The eyes of the baseball world will be on Southern California this season as the Los Angeles Dodgers and the Los Angeles Angels of Anaheim field lineups full of superstars that must live up to their potential. Los Angeles Dodgers manager Don Mattingly and Angels skipper Mike Scioscia will be under intense pressure to go to the World Series. Underperforming this season may cost both respected managers their jobs.
For the Angels and Dodgers to succeed, both teams must play like their respective blue-collar managers did during the prime of their careers.
Mattingly and Scioscia are so similar. In the 1980s, Don “Donnie Baseball” Mattingly and Mike Scioscia were spiritual leaders on the Yankees and Dodgers, respectively. Mattingly endeared himself to Yankee fans by grittily playing the game the right way–like Derek Jeter does today–while Scioscia was the glue that held the Dodgers pitching staff together and was known for putting his body on the line every day by not giving up an inch at home plate while blocking it, which often resulted in some of the most violent collisions the game has seen. Mattingly passed the torch to the next generation of players–like Jeter. Scioscia, who also speaks Spanish, did the same, as the Dodgers used to have one of the most fabled farm systems that resulted from doing things “the Dodger way”
Many Yankee and Dodger fans believed Mattingly and Scioscia would naturally manage their respective teams.
Instead, both are now managing teams that were their rivals when they played.
The Dodgers passed on Scioscia in 1999 while he was in their organization, instead naming Davey Johnson as their manager even though Scioscia was coaching Albuquerque, their Triple-A affiliate. According to Vin Scully, not selecting Scioscia to be manager in 1999 was one of the three biggest mistakes, along with passing on Roberto Clemente and Vladimir Guerrero, that the Dodgers have ever made while he has been calling Dodger games for 64 years.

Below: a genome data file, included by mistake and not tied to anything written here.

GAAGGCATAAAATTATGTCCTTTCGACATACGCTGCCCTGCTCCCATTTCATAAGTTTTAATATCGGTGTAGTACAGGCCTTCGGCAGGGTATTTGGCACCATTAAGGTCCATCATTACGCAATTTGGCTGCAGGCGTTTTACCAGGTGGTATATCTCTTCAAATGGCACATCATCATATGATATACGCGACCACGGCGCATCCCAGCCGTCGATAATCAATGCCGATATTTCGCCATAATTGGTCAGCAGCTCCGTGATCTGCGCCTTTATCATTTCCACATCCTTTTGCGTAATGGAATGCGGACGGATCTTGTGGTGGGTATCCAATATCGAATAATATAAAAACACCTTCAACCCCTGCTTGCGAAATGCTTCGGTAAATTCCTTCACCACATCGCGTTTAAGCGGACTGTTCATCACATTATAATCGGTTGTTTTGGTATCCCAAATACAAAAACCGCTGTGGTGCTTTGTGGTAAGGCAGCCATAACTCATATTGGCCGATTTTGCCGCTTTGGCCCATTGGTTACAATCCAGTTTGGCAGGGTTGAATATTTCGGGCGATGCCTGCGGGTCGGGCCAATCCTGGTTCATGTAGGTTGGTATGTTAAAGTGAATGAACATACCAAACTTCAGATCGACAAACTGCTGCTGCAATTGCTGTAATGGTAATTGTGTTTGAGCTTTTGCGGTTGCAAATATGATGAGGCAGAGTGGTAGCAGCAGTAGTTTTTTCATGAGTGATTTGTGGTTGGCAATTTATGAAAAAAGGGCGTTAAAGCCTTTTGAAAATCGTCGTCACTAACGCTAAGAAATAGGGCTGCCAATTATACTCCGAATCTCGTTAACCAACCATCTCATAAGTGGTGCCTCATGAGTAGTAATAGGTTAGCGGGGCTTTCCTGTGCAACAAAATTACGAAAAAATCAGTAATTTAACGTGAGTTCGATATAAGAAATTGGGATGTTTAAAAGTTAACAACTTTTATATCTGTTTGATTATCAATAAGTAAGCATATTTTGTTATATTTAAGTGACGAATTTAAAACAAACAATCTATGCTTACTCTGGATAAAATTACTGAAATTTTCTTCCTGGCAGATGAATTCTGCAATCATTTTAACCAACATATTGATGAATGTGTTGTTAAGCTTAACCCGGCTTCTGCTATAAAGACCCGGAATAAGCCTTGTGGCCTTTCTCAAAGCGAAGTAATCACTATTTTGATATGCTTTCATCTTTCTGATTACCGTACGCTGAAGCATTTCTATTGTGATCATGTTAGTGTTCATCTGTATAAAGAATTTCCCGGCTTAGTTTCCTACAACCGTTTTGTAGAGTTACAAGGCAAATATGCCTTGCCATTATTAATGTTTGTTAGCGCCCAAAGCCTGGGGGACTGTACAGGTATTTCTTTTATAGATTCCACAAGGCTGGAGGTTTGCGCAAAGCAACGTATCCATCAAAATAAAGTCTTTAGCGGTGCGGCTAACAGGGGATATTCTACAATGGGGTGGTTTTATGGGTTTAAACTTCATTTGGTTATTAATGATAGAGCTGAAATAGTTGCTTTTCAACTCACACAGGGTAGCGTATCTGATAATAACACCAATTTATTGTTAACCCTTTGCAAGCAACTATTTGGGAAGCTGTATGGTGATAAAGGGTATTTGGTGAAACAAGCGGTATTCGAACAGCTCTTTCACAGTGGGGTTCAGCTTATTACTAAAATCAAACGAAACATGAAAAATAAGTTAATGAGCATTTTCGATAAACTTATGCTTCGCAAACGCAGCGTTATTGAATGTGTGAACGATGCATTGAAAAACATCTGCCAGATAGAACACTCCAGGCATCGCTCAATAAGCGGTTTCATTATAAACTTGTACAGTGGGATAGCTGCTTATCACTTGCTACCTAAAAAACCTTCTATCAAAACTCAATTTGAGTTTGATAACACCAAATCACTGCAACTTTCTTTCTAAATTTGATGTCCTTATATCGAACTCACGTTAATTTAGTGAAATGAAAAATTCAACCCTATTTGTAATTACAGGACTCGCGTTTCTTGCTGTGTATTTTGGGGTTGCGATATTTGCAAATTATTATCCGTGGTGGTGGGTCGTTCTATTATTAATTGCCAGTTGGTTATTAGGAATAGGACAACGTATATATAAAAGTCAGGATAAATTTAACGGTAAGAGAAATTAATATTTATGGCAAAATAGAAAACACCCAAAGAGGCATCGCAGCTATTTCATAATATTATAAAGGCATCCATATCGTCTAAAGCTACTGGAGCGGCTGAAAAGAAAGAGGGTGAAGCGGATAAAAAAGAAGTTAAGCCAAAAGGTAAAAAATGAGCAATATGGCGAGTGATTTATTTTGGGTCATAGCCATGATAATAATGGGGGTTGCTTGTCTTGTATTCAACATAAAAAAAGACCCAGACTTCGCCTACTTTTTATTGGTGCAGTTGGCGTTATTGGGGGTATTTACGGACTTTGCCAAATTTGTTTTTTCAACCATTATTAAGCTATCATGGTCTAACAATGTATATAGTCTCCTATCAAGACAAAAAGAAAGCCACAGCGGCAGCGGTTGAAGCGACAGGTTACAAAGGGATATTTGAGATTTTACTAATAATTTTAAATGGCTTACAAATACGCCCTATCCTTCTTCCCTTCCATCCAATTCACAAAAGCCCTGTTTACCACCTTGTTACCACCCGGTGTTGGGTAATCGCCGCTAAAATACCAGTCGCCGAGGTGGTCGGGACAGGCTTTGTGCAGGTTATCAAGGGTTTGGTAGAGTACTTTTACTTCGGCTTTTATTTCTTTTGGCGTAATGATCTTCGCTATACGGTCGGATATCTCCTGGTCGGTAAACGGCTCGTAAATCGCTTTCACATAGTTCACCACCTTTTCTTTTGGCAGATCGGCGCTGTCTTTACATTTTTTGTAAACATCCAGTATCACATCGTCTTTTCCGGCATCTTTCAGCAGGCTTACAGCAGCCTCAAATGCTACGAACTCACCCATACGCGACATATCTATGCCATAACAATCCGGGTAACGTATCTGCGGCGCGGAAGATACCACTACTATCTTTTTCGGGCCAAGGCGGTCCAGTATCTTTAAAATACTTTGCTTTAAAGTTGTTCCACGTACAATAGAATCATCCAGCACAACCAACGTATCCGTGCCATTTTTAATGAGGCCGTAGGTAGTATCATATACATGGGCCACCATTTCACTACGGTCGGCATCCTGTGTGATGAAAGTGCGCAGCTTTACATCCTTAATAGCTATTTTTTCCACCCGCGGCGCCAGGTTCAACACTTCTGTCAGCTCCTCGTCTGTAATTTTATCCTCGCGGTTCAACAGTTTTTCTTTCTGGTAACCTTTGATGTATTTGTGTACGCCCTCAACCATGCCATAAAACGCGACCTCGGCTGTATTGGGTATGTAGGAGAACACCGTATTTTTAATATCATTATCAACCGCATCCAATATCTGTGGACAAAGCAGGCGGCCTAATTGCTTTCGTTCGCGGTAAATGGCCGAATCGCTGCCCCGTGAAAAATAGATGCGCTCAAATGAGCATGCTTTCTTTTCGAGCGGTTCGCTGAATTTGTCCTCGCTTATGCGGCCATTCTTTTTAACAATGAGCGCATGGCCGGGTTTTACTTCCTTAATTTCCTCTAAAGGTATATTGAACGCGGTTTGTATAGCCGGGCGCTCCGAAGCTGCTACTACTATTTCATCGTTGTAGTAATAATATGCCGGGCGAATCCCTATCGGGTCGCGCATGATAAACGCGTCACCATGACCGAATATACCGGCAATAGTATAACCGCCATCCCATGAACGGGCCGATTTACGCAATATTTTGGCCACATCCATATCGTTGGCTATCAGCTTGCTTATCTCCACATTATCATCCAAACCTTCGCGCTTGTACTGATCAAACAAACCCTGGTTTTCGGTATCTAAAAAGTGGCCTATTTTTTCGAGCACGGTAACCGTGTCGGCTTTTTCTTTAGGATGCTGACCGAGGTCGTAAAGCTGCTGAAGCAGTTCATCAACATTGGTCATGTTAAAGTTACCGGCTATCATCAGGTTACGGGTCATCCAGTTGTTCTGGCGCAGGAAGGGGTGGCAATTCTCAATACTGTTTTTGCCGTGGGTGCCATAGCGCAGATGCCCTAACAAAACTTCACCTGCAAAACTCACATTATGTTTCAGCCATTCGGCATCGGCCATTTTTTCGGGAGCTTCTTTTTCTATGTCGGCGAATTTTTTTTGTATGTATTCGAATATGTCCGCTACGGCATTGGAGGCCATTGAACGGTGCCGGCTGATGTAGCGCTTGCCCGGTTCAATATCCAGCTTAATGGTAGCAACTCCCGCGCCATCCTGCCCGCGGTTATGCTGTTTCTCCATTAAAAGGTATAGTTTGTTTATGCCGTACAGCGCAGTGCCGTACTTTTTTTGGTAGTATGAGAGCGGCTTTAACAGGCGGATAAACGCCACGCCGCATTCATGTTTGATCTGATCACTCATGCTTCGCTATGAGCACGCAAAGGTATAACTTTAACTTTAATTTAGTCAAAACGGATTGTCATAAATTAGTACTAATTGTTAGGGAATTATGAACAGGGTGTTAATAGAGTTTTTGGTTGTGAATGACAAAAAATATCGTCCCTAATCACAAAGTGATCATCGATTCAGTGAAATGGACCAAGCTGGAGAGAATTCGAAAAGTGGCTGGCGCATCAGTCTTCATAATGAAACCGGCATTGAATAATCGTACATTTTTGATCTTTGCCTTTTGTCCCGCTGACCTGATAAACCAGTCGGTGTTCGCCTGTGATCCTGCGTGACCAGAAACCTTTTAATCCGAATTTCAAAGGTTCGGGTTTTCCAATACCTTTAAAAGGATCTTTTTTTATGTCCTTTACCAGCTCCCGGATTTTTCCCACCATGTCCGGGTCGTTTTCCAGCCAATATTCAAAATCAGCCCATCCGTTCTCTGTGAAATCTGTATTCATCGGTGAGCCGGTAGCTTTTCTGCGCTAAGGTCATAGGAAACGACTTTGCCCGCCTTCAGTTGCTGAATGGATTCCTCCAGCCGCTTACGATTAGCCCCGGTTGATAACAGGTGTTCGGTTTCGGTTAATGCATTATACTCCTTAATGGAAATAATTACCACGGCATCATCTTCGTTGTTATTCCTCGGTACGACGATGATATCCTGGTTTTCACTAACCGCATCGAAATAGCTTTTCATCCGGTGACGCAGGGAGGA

Scioscia resigned from the Dodgers in 1999 and the Angels hired him to be their skipper. The Angels have often looked liked the Dodger teams of old by manufacturing runs and out-hustling opponents to victories with Scioscia at the helm. The Angels have played “the Dodger way” in the face of their cross-town rivals as the Dodgers have struggled mightily the last decade while Scioscia’s Angels have succeeded.
The Yankees also passed on Mattingly in favor of Joe Girardi. And while Scioscia took the freeway and headed south to Anaheim when his team passed him over, Mattingly flew cross-country to Los Angeles, following Joe Torre.
As the Dodgers skipper, Mattingly has shown all of the interpersonal skills that made him a great Yankee and teammate. He connects with star players like Matt Kemp and seems to get more out of them in a way Joe Torre never could.
But this year, it will simply be all about winning for both managers. Nothing less will matter.
Mattingly and Scioscia are renowned for seeing the big picture and seeing the forest instead of the trees. But one must wonder if the pressure they are under this season may cause them, at times, to make decisions knowing they are both on hot seats.
The Angels, with all-world Mike Trout, Albert Pujols, and Josh Hamilton, should expect nothing less than a World Championship for their owner, Arte Moreno.
The same is true for the Dodgers, with their monstrous payroll and roster that includes Carl Crawford, Adrian Gonzalez, Matt Kemp, Andre Ethier, Zack Greinke, Josh Beckett, Clayton Kershaw, and Korean import Hyun-Jin Ryu.
Last season, there were rumblings about Scioscia’s and Mattingly’s job security as the Angels got off to a horrendous start and Mattingly got out-managed by San Francisco’s Bruce Bochy in crucial games down the stretch that cost the Dodgers a chance at winning the division.
How the Dodgers and Angels succeed may depend on their two prized offseason acquisitions–Zack Greinke and Josh Hamilton, respectively.
Hamilton and Greinke will have to adjust to Southern California for opposite reasons. While Hamilton has often been paralyzed by succumbing to the temptations and excesses associated with places like Los Angeles, Greinke has overcome social anxiety disorder and will have to feel comfortable in a city that often requires its stars to be larger than life.
With their respective rosters, Mattingly and Scioscia seemed destined to either clash in a Freeway World Series or enjoy each other’s company in the unemployment line.
It’s unfair. But with their payrolls, superstars, and expectations, both must win now, or they’ll be forced to go home.